Seattle is generally safe. For many visitors the most menacing presence are the panhandlers who tend to frequent Pioneer Square, Belltown, Capitol Hill, the U-District, and some area parks. Even visitors and transplants who come from other major cities with large homeless populations are surprised by how aggressive (and at times, verbally abusive) Seattle's panhandlers can be. You may pass your entire vacation without incident, but don't be surprised if someone curses you out after you refuse to give them money. In certain pockets of downtown, a handful of drug dealers hardly bother hiding their illegal activities from view, particularly at the otherwise picturesque Victor Steinbrueck Park by Pike Place Market.
It also can be jarring to see the large and colorful encampments of tents, tarps, and piles of refuse beneath freeway overpasses along I–5 and in several other parts of the city. In 2015, Seattle declared a state of emergency over the city's escalating homeless crisis, which can be partially attributed to the rapidly increasing cost of living. As one of the most progressive places in the country, Seattle is determined to make homelessness a thing of the past. Some recent initiatives include the city-sanctioned Tent City program, designed for safety, as well as a strong push for more affordable housing. Most of Seattle's homeless steer clear of the public and are harmless, even when they're camped out on sidewalks and in building nooks at night.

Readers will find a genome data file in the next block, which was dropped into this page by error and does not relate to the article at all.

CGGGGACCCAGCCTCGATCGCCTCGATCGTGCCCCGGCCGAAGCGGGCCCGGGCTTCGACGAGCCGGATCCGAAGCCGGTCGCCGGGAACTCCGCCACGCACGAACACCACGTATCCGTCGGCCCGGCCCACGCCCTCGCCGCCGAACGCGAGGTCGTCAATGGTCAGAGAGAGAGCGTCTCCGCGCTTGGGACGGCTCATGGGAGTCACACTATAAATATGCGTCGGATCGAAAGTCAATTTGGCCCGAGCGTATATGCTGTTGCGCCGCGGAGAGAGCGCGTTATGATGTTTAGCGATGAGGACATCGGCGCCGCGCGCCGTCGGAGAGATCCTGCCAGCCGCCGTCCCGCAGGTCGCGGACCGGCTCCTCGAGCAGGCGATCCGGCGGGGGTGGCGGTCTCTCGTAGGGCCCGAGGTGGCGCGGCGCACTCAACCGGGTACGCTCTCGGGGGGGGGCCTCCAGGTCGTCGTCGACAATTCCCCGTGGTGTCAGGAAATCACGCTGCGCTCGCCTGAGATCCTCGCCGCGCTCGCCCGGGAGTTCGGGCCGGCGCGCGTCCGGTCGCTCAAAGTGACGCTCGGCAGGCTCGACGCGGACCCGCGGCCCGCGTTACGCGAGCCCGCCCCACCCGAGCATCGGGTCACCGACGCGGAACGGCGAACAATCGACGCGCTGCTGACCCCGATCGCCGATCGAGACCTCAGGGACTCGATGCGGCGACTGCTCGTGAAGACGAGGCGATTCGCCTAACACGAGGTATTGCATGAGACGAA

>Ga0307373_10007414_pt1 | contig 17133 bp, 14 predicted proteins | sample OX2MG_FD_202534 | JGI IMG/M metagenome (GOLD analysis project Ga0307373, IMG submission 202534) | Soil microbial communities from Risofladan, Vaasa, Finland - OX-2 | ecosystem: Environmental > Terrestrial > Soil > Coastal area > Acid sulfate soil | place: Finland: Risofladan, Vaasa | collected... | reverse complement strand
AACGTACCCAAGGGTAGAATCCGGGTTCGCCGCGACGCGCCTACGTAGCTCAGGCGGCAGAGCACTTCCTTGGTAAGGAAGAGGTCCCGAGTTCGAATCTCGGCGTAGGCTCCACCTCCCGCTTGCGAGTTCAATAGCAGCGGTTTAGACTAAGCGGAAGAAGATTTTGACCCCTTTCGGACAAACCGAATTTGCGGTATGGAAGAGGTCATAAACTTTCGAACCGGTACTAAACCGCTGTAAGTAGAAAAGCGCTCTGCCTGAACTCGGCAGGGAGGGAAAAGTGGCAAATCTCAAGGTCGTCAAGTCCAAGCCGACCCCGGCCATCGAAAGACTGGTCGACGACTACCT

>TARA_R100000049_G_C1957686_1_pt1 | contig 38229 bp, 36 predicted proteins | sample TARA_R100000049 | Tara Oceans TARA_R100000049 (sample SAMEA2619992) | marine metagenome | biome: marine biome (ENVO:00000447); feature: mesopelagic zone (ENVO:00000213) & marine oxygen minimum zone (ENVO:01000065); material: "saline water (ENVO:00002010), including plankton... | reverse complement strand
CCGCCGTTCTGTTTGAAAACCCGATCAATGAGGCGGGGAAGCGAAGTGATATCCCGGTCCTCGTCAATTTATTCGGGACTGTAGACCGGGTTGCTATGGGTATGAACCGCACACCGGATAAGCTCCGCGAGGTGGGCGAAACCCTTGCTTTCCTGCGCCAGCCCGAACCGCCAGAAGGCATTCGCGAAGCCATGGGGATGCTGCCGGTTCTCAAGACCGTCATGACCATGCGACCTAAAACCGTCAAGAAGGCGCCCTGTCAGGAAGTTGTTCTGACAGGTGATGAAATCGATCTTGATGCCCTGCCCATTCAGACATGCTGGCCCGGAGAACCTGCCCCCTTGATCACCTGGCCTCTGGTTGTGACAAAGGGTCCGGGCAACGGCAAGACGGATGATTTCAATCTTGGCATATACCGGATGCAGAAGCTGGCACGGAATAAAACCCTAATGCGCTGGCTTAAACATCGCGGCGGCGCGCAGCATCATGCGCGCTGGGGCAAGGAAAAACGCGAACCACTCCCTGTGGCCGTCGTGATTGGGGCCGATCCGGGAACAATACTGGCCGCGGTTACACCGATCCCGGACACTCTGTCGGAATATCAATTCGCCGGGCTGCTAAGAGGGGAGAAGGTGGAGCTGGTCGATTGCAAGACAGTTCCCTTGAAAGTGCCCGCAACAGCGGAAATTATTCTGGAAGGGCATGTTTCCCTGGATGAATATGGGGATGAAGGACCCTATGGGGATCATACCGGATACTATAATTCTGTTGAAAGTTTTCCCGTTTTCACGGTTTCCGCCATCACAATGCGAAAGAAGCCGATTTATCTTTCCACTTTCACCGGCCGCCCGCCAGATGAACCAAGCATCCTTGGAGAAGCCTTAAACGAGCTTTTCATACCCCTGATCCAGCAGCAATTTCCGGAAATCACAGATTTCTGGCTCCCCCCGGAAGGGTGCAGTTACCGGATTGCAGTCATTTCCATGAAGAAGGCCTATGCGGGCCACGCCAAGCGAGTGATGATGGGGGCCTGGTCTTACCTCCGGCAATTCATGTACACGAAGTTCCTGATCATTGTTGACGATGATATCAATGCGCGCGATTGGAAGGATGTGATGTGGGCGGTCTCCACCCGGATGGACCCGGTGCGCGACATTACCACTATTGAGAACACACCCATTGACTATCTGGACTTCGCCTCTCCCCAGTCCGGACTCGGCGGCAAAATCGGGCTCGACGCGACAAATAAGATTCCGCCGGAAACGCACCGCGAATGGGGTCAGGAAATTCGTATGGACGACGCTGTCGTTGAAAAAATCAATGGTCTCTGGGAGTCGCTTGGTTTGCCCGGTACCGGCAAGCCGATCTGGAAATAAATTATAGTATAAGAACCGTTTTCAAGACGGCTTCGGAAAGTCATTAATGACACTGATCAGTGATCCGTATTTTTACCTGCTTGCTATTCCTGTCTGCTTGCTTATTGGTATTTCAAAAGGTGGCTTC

The airport, ground transit links, ferries, and popular sights are well monitored by guards and cameras, and the city's knowledgeable travel personnel are on hand to help set visitors in the right direction. Tight rules apply as to what you can bring into stadiums, arenas, and performance venues; expect bag searches, X-ray machines, and/or metal detectors.
Use common sense and you'll avoid trouble. Always lock your car (there are plenty of break-ins, especially in residential areas), don't leave valuables in your vehicle, and park in lighted areas after dark; be careful when walking alone Downtown during late hours; don't flash cash or valuables in heavily visited areas where petty theft might occur. Keep your laptop in the hotel safe when you’re not using it.